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UK parliament urged to sanction clinical trial violations

The UK should impose sanctions on pharma companies and research institutions that fail to make clinical trial results public, a parliamentary committee has been told.

In a joint submission, Cochrane, Transparency International Health and TranspariMED recommended that parliament should:

  1. Put into place sanctions with teeth for sponsors that fail to make trial results public, supported by a credible sanctions mechanism

  2. Publicly set a starting date for sanctions implementation

  3. Conduct annual follow-up sessions until the first sanction has been imposed

The groups pointed out that the UK’s drug regulator, MHRA, currently has no legal powers to sanction trial sponsors or compel them to make drug trial results public. They noted that the UK has made significant progress in clinical trial transparency in recent years – but cautioned that “global regulatory experience consistently shows that sponsors will not consistently make trial results public in a timely manner unless there is a threat of sanctions.”

The submission spells out in detail what an effective sanctions mechanism would look like.

It also contains a detailed discussion of legal and regulatory frameworks in the UK, European Union and United States, recent progress in trial reporting and remaining gaps, and global regulatory experiences with sanctions (see also here). It recommends that parliament should consider whether the MHRA could be given new powers to impose sanctions without requiring new legislation.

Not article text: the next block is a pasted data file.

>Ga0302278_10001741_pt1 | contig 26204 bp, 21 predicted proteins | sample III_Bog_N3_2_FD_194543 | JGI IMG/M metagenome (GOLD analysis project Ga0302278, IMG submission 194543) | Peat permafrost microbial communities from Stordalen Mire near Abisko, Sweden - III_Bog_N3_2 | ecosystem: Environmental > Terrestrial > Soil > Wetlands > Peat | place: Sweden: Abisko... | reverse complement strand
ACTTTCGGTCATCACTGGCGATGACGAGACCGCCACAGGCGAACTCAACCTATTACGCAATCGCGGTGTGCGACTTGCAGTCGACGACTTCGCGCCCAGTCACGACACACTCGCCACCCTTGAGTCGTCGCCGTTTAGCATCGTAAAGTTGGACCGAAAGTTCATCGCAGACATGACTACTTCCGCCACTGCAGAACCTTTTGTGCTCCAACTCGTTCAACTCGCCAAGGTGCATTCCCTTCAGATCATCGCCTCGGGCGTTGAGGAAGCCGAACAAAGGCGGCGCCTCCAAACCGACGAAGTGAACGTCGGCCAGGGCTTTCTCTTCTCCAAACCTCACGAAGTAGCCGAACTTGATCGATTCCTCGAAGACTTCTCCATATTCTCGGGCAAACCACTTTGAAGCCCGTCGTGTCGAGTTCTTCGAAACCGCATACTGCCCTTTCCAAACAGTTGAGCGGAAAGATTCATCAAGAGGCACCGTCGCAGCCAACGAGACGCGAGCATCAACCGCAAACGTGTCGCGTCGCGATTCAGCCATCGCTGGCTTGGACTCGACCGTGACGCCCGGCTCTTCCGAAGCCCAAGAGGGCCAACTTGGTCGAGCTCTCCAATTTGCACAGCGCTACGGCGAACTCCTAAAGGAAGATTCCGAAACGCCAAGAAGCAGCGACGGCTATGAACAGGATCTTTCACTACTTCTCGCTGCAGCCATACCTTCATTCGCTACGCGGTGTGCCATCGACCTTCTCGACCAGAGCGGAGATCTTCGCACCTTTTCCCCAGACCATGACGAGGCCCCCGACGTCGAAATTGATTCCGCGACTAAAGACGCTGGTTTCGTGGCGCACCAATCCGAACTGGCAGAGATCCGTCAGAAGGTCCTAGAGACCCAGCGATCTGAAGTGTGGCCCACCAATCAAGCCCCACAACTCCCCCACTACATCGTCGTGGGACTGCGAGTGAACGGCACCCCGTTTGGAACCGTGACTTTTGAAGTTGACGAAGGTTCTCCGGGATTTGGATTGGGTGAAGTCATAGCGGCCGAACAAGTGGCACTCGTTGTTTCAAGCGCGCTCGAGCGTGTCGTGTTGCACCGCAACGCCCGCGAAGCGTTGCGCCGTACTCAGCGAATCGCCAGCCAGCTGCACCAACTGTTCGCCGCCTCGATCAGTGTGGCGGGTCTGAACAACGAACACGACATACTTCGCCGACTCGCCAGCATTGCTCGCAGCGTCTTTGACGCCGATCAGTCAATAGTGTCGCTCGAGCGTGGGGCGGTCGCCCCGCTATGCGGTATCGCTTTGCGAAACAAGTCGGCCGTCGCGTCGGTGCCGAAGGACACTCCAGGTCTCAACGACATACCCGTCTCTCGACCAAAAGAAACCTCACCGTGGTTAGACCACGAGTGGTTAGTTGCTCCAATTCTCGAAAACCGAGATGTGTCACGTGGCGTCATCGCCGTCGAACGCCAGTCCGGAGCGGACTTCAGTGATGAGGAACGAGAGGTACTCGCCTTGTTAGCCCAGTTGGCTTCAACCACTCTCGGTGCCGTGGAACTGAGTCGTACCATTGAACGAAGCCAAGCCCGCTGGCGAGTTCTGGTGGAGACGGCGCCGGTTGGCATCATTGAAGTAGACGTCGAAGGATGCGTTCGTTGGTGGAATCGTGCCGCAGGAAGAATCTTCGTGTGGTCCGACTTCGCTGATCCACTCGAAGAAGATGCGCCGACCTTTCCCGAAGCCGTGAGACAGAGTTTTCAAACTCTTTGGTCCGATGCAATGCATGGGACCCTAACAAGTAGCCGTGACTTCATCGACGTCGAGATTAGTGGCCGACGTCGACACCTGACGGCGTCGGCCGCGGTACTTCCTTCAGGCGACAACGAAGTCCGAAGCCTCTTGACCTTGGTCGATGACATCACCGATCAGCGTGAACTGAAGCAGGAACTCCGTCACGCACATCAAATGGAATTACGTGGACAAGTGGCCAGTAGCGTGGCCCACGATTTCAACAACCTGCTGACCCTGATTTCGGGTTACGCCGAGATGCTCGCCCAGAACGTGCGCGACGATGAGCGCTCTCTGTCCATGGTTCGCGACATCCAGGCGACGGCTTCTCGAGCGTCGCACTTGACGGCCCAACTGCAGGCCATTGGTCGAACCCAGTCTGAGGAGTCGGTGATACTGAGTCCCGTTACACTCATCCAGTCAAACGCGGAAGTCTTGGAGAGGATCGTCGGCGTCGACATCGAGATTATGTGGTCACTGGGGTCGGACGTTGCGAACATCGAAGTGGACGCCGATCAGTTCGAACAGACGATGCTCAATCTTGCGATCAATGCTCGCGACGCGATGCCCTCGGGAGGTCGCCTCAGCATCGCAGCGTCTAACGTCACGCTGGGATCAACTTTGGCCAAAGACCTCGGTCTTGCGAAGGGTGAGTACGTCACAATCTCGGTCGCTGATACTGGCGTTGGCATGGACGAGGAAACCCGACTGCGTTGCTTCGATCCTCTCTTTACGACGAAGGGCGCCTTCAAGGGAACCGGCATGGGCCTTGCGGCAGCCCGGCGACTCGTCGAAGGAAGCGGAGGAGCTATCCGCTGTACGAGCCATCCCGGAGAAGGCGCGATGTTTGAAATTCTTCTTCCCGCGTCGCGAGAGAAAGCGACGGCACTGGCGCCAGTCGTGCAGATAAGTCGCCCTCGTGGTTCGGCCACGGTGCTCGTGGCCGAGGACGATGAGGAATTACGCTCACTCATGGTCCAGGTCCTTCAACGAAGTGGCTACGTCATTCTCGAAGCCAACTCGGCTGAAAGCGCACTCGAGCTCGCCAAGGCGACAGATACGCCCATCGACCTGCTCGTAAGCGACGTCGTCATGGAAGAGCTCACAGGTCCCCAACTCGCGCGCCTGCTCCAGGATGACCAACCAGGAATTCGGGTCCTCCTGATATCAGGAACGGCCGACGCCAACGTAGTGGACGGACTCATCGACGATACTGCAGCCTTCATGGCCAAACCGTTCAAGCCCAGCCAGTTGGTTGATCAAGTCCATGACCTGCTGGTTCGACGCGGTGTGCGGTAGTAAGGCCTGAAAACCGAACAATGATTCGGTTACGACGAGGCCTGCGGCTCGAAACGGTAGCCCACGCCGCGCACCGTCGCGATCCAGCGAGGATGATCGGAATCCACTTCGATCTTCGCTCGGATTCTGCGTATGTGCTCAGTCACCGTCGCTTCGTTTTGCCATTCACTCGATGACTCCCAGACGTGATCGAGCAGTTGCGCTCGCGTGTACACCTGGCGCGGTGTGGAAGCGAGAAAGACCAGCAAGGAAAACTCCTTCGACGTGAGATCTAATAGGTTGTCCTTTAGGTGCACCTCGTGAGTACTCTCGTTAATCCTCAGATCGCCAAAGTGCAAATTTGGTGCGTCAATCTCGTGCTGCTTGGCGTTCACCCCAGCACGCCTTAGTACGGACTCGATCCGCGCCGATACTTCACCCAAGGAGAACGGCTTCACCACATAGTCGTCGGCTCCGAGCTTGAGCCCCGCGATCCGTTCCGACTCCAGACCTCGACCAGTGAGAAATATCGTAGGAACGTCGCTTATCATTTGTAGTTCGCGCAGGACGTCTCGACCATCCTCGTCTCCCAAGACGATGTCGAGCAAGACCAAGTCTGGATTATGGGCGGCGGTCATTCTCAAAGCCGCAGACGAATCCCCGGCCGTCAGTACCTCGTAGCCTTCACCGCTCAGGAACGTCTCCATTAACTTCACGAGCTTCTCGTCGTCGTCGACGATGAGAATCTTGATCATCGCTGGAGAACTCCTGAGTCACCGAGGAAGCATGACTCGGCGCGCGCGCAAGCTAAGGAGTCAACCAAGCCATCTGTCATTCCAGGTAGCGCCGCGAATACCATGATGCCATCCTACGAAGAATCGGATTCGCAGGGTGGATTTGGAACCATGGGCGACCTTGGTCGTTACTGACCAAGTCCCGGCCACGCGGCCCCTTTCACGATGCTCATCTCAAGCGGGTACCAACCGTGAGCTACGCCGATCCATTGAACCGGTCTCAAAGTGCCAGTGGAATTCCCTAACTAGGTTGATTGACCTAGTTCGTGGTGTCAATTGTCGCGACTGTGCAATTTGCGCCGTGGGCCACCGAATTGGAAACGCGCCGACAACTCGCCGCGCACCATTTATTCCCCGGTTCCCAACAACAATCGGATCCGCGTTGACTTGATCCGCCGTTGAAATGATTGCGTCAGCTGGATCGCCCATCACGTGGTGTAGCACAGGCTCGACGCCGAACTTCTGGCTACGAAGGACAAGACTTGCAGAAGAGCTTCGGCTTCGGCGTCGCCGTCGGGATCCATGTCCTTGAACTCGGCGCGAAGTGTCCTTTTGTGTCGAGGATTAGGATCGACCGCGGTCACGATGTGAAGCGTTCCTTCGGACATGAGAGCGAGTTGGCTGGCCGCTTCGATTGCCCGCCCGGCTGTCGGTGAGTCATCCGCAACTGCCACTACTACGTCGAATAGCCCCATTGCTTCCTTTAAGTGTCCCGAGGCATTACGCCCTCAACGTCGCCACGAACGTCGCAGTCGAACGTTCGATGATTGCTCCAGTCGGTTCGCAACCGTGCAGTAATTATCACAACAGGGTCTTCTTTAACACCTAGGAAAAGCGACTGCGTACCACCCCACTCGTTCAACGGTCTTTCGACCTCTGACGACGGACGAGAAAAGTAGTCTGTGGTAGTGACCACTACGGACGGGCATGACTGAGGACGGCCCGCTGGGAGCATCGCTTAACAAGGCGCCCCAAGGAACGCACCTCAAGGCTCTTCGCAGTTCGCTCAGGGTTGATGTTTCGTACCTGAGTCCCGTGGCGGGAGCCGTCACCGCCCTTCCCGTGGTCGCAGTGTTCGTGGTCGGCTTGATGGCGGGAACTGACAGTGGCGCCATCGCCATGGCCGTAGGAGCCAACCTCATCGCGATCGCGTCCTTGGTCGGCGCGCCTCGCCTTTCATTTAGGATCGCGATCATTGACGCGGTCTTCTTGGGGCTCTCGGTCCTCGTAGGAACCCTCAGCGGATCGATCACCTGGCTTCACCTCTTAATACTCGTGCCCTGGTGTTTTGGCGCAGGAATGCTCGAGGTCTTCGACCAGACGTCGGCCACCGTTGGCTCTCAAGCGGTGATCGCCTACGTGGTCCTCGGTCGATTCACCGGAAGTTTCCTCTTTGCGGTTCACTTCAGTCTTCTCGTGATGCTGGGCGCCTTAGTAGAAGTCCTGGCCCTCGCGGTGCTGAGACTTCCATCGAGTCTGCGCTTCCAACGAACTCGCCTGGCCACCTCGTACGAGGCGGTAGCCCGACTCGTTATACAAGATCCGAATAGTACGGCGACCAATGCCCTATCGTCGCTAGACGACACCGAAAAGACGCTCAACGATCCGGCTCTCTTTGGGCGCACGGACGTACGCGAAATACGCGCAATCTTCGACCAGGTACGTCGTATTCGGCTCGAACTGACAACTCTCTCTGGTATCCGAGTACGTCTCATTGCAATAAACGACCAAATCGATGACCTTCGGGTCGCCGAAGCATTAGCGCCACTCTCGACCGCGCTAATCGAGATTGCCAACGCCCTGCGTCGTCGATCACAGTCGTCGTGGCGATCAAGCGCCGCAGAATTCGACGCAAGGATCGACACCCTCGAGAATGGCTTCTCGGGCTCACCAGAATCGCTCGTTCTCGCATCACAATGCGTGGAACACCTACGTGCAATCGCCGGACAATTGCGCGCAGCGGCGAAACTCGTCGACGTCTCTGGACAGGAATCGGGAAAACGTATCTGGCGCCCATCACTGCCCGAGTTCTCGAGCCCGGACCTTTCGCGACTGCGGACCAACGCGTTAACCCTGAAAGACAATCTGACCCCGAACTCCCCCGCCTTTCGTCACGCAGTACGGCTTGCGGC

Submissions by other groups and individuals also urged action on clinical trial transparency:

The student-led campaign group Universities Allied for Essential Medicines UK pointed to recent research on transparency gaps in global Covid trials and UK academic trials, UAEM-UK wrote that:

“We believe that universities have a responsibility to demonstrate best practice reporting because they are publicly funded institutions and should therefore work in the best interest of the public. This is especially pertinent because the untimely and inadequate reporting of trial results has a proven negative impact for UK patients, taxpayers, and investors… increasing the repercussions for not reporting will help to ensure that the detailed, timely and accurate reporting of clinical trials becomes the norm”

A group of academic researchers recommended that:

“Existing evidence shows that while many trials covered under these regulatory schemes share their results, gaps remain… The UK government should reinforce compliance with the #MakeItPublic campaign’s transparency policies by introducing sanctions, such as financial penalties, for companies, universities and NHS Trusts that do not make the results of their clinical trials public.”

The chair of the ISRCTN clinical trial registry, writing in a personal capacity, told the committee that:

“Campaigners such as AllTrials and Transparimed have become influential advocates of the public interest in transparency. Universities across the most research-active countries are finally responding to this pressure, and catching up with the levels of transparency that are now general practice in commercial health research.”